And with hickory nuts, which aren’t readily available in most stores, you could make a little money selling them: on eBay, a pound of shelled hickory nuts was offered for as much as $29.99. Windy Corner Market in Lexington is selling 8 ounces for about $14, and it comes with Abbott’s Karo syrup pie recipe.

My hickory nuts became a family project. My mother, my husband, my son and an uncle helped me gather them. One of my uncles hammered them open for us, and almost everyone took turns picking them out over the holiday.

My uncles remembered that my late grandmother was particularly fond of them, which led my mother to pull out her box of recipes, an old gray card file stuffed with recipes clipped from magazines, newspapers and labels.

It also had index cards of favorites, in her handwriting, for never-fail peanut brittle, never-fail dumplings and hominy. The hominy requires 2 cups of wood ashes and a 2-gallon iron kettle, and the white corn has to be boiled three times. The odds of me making that are slim to none.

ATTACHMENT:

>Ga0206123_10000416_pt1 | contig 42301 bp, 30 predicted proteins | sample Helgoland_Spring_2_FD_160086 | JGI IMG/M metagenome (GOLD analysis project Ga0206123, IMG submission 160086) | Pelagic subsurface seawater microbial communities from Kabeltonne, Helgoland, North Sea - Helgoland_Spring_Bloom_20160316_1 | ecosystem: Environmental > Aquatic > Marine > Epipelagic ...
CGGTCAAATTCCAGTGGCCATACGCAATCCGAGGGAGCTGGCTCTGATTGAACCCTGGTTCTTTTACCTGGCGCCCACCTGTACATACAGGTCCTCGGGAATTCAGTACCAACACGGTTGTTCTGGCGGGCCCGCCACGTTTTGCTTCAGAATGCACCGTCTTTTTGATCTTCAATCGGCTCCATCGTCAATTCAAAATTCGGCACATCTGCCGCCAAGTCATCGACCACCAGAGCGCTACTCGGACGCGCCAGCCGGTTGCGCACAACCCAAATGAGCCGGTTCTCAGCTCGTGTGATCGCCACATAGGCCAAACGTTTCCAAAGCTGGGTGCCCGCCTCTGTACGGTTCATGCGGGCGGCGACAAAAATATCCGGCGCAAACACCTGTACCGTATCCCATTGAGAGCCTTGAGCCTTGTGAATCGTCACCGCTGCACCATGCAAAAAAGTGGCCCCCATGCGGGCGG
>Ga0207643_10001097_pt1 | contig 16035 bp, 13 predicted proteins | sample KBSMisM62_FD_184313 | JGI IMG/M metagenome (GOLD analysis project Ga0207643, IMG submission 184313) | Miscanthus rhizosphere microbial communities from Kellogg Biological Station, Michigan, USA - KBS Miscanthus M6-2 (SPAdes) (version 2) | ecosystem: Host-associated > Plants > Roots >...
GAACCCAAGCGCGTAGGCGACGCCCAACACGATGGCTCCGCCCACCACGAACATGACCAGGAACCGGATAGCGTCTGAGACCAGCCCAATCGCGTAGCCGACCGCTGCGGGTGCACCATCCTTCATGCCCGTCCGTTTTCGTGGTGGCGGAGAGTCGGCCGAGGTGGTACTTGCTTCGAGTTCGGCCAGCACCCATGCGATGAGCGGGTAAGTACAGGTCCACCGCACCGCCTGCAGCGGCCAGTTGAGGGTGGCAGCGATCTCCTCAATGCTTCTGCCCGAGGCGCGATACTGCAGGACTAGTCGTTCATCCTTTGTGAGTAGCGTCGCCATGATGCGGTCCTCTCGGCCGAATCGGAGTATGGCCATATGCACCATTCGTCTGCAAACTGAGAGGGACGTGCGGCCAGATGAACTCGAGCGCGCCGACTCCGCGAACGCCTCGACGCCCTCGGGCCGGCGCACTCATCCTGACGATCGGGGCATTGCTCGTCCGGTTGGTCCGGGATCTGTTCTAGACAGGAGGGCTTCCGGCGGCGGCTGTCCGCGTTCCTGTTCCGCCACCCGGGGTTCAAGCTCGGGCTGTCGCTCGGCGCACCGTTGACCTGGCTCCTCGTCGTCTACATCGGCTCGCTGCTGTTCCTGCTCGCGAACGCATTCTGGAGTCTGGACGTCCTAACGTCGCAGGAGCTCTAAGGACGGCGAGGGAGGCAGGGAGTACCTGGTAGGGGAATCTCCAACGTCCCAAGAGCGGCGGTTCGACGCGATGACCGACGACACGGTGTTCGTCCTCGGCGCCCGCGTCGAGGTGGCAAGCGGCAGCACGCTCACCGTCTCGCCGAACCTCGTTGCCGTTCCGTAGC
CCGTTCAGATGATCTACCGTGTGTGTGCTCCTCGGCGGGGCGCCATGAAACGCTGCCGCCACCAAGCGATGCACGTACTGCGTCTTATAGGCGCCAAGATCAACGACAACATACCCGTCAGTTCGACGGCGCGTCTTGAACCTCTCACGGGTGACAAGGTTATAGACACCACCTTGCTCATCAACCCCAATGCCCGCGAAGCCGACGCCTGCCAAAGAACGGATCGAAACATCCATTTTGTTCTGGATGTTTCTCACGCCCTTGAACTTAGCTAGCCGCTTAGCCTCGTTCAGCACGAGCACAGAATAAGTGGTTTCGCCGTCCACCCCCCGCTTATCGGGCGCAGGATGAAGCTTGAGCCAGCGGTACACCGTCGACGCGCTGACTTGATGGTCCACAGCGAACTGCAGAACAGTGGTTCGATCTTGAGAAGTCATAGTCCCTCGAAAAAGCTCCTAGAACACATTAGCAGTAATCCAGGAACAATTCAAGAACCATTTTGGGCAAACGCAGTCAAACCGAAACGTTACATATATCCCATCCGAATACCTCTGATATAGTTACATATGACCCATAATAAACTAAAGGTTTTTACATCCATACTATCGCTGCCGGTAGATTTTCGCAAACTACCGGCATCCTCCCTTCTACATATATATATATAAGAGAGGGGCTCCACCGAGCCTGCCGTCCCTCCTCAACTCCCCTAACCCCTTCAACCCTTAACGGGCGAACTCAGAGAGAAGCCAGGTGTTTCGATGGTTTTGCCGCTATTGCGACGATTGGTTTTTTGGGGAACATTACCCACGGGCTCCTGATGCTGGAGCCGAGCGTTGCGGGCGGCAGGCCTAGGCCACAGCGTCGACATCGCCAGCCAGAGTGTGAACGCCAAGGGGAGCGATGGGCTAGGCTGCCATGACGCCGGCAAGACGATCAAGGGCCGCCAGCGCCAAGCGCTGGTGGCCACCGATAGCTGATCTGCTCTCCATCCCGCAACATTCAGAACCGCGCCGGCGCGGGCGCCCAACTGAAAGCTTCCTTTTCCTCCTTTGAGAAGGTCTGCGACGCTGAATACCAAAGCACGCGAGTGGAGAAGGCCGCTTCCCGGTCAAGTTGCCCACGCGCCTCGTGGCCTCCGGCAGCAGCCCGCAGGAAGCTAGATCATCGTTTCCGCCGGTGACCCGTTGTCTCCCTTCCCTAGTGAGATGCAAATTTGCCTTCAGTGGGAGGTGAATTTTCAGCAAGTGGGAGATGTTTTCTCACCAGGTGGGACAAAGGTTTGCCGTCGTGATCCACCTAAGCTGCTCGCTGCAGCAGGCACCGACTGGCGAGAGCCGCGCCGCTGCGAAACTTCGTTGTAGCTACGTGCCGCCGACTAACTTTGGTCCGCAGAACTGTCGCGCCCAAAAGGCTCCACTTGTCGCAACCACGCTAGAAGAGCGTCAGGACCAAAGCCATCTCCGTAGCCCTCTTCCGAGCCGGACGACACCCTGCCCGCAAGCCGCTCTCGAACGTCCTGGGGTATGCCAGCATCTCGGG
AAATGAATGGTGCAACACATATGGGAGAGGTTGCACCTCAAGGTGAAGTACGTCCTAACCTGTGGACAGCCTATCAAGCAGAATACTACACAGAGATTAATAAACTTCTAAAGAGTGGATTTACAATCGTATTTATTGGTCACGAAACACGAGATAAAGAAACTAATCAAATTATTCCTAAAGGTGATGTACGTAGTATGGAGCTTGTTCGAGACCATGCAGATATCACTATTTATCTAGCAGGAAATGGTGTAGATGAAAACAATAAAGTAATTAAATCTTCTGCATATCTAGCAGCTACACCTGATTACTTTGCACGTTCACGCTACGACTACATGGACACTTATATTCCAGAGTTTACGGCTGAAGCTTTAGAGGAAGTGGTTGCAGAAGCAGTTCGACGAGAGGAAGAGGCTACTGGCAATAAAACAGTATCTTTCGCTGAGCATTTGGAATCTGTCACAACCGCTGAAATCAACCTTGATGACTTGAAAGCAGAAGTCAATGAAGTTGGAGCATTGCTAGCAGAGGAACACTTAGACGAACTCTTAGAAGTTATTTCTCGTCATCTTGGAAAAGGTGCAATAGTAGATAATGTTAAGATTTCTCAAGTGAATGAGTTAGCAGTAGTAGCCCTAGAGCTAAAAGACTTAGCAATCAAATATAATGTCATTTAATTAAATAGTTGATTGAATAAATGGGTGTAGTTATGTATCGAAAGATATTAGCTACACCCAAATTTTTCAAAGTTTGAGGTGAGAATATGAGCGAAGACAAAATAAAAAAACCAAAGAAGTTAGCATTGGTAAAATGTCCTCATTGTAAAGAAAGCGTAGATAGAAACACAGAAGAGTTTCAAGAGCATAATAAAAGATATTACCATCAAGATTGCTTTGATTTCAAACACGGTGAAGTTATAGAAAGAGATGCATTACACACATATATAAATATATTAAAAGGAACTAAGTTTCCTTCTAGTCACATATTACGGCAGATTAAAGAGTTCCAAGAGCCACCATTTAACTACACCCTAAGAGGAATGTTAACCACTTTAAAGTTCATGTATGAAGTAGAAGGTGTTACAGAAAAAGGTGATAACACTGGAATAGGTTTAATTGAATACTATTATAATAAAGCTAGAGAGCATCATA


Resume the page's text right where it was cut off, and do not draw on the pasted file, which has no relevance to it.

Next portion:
But buried within the file were her treasures, stained recipes for divinity, which she made with either hickory nuts or black walnuts, and fresh apple cookies made with chopped apples, raisins and chopped nuts. And pineapple oatmeal drops, marked “real good cookies” in the corner of the card, also made with chopped nuts.

I brought home a small bag of hickory nuts, maybe three cups, which I plan to parcel out into holiday treats at Christmas. Besides a pie, I was game to try the divinity, but my mother advised that without a stand mixer, I would be beating until my arm got sore. So pineapple oatmeal drops and apple cookies it is.

My new old Christmas tradition fell into my lap because Carlotta Abbott likes to gather hickory nuts.

And so did my grandmother.